Looking around, I’ve discovered there is an application called kgpg. At the first run, it didn’t look promising. But at the second run kgpg provided a somewhat better error message:

An error occurred while scanning your keyring:

gpg: Oops: keyid_from_fingerprint: no pubkey

Indeed, gpg reported the same error from a command line when listing my keys:

$ gpg -K
gpg: Oops: keyid_from_fingerprint: no pubkey
…

But it still listed the keys, so what was the problem? I verified that I can encrypt and decrypt files using my default key. After a lot of experiments with gpg commands, I came to a conclusion that my more than a decade old ~/.gnupg directory is no longer all right and perhaps got damaged when it had been converted from gpg version 1 to version 2. So I exported my private keys, deleted ~/.gnupg and imported my previously exported keys. The wallet still insisted on its error but kgpg started working. I went successfully through the kgpg wizard and set everything needed, but the wallet error still remained.

Maybe the problem could be that the wallet doesn’t understand my old keys. A question is why when kgpg can see them fine. Nevertheless it’s not a good idea to use my personal key in KDE so I generated a new key pair. Then I could finally create a new wallet using that key. And only now, too late, KDE Wallet provided the reason why it couldn’t see my old key — it wasn’t set as ultimately trusted.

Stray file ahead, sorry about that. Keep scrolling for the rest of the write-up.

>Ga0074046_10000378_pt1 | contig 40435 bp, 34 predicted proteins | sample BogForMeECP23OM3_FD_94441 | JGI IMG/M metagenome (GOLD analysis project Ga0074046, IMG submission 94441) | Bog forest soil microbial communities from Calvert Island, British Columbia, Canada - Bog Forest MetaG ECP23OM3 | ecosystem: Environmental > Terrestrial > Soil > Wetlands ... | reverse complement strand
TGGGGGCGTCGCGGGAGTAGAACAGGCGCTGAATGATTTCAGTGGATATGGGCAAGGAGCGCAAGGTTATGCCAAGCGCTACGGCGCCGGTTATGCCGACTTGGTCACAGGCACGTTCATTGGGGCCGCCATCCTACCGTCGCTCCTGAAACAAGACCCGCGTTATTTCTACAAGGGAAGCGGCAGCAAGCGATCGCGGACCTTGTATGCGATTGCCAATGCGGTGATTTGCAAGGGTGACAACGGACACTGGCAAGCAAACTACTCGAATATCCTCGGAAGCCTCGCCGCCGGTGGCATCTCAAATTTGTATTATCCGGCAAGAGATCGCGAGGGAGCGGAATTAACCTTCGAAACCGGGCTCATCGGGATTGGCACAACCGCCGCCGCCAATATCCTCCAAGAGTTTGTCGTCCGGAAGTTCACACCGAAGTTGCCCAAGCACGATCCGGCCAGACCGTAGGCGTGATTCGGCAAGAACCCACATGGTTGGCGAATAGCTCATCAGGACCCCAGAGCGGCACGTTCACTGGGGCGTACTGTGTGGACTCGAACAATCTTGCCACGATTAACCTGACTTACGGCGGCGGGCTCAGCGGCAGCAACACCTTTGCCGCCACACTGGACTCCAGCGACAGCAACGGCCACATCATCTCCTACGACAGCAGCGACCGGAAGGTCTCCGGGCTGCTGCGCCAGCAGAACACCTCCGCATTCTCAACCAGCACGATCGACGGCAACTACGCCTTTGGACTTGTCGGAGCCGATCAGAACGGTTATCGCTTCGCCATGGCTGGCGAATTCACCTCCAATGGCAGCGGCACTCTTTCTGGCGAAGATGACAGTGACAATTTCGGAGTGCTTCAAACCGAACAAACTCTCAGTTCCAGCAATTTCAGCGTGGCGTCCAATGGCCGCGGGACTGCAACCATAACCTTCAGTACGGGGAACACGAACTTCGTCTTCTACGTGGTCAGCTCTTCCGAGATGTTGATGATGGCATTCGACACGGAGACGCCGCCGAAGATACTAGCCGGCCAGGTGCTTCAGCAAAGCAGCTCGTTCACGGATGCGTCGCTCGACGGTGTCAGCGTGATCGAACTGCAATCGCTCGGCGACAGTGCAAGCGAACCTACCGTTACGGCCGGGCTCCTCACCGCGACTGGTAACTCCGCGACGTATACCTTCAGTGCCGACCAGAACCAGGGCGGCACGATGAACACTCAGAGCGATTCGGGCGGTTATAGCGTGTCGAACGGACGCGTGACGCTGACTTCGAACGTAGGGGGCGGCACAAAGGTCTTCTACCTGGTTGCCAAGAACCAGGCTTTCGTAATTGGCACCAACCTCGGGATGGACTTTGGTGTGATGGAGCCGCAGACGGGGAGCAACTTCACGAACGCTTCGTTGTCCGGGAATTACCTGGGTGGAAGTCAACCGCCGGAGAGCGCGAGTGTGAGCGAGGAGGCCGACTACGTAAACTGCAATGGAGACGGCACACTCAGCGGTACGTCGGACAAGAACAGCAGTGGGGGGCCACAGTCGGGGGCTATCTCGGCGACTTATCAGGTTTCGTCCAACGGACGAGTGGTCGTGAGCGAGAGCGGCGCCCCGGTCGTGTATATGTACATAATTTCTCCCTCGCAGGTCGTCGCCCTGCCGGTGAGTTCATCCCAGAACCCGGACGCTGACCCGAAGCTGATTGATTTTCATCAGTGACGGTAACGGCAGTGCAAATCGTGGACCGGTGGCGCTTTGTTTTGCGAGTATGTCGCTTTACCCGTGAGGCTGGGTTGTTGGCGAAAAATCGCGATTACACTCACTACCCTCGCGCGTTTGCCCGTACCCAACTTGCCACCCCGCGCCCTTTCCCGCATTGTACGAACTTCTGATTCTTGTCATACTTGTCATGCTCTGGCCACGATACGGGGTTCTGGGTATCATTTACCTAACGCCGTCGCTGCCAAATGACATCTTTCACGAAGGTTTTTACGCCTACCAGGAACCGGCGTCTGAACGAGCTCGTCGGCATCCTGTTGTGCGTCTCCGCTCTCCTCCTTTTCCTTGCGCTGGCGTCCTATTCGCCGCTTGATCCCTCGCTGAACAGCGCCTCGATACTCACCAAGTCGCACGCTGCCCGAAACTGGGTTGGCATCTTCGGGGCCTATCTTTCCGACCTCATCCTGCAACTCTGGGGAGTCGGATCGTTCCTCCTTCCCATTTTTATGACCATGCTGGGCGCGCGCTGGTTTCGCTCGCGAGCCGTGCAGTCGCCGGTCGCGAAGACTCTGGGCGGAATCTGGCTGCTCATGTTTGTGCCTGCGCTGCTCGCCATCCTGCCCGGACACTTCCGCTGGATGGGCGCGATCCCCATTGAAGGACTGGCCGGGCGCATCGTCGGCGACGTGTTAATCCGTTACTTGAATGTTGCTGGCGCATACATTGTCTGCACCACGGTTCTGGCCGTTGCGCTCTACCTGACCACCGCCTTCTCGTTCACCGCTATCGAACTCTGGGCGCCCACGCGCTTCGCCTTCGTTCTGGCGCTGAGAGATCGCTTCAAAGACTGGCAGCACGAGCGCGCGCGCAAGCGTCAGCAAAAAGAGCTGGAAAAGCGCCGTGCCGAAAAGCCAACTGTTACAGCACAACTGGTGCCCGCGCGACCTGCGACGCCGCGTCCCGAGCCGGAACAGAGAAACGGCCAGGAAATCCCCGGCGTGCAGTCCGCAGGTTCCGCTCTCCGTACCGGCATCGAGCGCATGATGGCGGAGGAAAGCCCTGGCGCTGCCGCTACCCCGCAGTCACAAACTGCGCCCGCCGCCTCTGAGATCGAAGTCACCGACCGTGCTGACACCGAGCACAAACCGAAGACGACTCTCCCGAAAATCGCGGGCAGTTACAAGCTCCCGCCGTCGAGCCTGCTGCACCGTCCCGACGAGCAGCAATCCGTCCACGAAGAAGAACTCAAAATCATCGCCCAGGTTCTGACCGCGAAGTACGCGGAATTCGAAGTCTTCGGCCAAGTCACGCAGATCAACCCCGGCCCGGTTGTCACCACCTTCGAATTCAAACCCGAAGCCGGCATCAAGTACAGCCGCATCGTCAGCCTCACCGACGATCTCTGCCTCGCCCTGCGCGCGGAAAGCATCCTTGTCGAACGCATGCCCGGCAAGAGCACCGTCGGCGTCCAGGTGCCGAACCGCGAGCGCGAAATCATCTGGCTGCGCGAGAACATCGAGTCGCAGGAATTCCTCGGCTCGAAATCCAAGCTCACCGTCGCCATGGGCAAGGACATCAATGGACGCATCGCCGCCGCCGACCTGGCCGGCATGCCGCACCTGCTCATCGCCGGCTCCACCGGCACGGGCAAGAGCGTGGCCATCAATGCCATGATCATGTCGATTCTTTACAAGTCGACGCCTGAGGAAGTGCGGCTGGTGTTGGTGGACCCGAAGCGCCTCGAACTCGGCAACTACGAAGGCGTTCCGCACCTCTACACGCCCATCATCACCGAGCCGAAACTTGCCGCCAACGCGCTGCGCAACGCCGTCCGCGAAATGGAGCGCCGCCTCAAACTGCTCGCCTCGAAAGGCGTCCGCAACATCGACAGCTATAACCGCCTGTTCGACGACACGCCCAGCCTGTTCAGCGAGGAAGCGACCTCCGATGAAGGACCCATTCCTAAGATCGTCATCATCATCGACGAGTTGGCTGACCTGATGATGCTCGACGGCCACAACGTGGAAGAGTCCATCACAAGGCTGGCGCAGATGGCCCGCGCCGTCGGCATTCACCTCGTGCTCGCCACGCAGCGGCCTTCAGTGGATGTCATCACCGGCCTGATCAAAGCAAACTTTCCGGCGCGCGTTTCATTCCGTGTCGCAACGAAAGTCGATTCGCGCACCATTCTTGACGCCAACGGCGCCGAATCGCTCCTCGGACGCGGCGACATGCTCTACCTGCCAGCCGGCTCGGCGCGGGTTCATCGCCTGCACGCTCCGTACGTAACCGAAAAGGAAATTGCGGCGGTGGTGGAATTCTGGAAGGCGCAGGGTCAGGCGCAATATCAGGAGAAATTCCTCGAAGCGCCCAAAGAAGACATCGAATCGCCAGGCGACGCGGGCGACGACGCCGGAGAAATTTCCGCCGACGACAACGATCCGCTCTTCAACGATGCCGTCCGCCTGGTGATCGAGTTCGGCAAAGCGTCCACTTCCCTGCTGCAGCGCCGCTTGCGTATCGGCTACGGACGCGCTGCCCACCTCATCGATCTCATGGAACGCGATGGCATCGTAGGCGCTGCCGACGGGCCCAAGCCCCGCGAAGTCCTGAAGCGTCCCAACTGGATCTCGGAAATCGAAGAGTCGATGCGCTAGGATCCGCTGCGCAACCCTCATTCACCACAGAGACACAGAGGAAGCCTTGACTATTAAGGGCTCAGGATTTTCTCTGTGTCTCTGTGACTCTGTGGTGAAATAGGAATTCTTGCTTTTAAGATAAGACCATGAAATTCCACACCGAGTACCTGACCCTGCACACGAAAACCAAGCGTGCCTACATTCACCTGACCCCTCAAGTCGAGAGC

The seemingly innocent KDE Wallet password dialog popping up in my new installation has led to quite a lot of wasted time, apparently due to problems of categories 2 and 3. The positive effects of all of it are that I have cleaned up my ~/.gnupg (way too much — I’ll have to import some of my old stuff) and that I can use KDE Wallet now if it appears any useful.

Software problem: Wahoo mobile application

I wanted to make a bike trip, planned it on komoot and, just before the trip, tried to synchronize the route to my Wahoo ELEMNT. It didn’t work, the Wahoo device couldn’t connect to WiFi. WiFi problems with Wahoo are not uncommon so I tried to use Wahoo mobile application to download my route.

The Wahoo application generally works but this time it welcomed me with the following screen:

image-wahoo-application.jpg

What?! Why an account is needed to do things like upgrading firmware, changing my device settings (which can be done only using the application, not in the device itself), seeing incoming phone calls, or fetching routes from komoot? It must be either company stupidity or a bad intent, clearly software problem of category 2.